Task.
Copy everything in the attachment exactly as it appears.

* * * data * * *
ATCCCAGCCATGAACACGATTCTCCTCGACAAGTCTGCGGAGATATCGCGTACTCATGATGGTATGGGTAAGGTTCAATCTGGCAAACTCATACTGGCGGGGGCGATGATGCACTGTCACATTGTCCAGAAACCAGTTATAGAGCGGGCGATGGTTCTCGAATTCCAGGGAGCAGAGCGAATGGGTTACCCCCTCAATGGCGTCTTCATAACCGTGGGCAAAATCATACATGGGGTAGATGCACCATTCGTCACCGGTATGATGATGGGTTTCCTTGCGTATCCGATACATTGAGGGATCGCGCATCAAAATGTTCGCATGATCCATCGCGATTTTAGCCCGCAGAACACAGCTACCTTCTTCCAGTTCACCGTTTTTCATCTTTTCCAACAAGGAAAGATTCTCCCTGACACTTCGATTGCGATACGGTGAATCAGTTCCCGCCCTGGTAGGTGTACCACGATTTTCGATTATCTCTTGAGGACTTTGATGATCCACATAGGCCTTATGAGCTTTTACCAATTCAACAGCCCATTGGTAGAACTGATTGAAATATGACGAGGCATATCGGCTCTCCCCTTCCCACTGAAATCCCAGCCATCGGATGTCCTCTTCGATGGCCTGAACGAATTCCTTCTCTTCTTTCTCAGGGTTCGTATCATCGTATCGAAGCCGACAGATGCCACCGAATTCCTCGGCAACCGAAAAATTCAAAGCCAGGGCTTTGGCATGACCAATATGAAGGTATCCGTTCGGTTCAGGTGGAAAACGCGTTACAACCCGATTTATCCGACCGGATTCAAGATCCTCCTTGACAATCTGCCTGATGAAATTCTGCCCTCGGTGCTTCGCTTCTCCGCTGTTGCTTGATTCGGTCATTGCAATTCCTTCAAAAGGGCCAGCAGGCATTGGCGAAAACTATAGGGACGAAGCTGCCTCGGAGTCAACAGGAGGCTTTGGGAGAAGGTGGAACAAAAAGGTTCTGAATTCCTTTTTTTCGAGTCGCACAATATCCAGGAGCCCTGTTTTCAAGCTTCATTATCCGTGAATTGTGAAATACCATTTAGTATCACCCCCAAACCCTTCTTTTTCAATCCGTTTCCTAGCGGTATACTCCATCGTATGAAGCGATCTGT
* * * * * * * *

ATCCCAGCCATGAACACGATTCTCCTCGACAAGTCTGCGGAGATATCGCGTACTCATGATGGTATGGGTAAGGTTCAATCTGGCAAACTCATACTGGCGGGGGCGATGATGCACTGTCACATTGTCCAGAAACCAGTTATAGAGCGGGCGATGGTTCTCGAATTCCAGGGAGCAGAGCGAATGGGTTACCCCCTCAATGGCGTCTTCATAACCGTGGGCAAAATCATACATGGGGTAGATGCACCATTCGTCACCGGTATGATGATGGGTTTCCTTGCGTATCCGATACATTGAGGGATCGCGCATCAAAATGTTCGCATGATCCATCGCGATTTTAGCCCGCAGAACACAGCTACCTTCTTCCAGTTCACCGTTTTTCATCTTTTCCAACAAGGAAAGATTCTCCCTGACACTTCGATTGCGATACGGTGAATCAGTTCCCGCCCTGGTAGGTGTACCACGATTTTCGATTATCTCTTGAGGACTTTGATGATCCACATAGGCCTTATGAGCTTTTACCAATTCAACAGCCCATTGGTAGAACTGATTGAAATATGACGAGGCATATCGGCTCTCCCCTTCCCACTGAAATCCCAGCCATCGGATGTCCTCTTCGATGGCCTGAACGAATTCCTTCTCTTCTTTCTCAGGGTTCGTATCATCGTATCGAAGCCGACAGATGCCACCGAATTCCTCGGCAACCGAAAAATTCAAAGCCAGGGCTTTGGCATGACCAATATGAAGGTATCCGTTCGGTTCAGGTGGAAAACGCGTTACAACCCGATTTATCCGACCGGATTCAAGATCCTCCTTGACAATCTGCCTGATGAAATTCTGCCCTCGGTGCTTCGCTTCTCCGCTGTTGCTTGATTCGGTCATTGCAATTCCTTCAAAAGGGCCAGCAGGCATTGGCGAAAACTATAGGGACGAAGCTGCCTCGGAGTCAACAGGAGGCTTTGGGAGAAGGTGGAACAAAAAGGTTCTGAATTCCTTTTTTTCGAGTCGCACAATATCCAGGAGCCCTGTTTTCAAGCTTCATTATCCGTGAATTGTGAAATACCATTTAGTATCACCCCCAAACCCTTCTTTTTCAATCCGTTTCCTAGCGGTATACTCCATCGTATGAAGCGATCTGT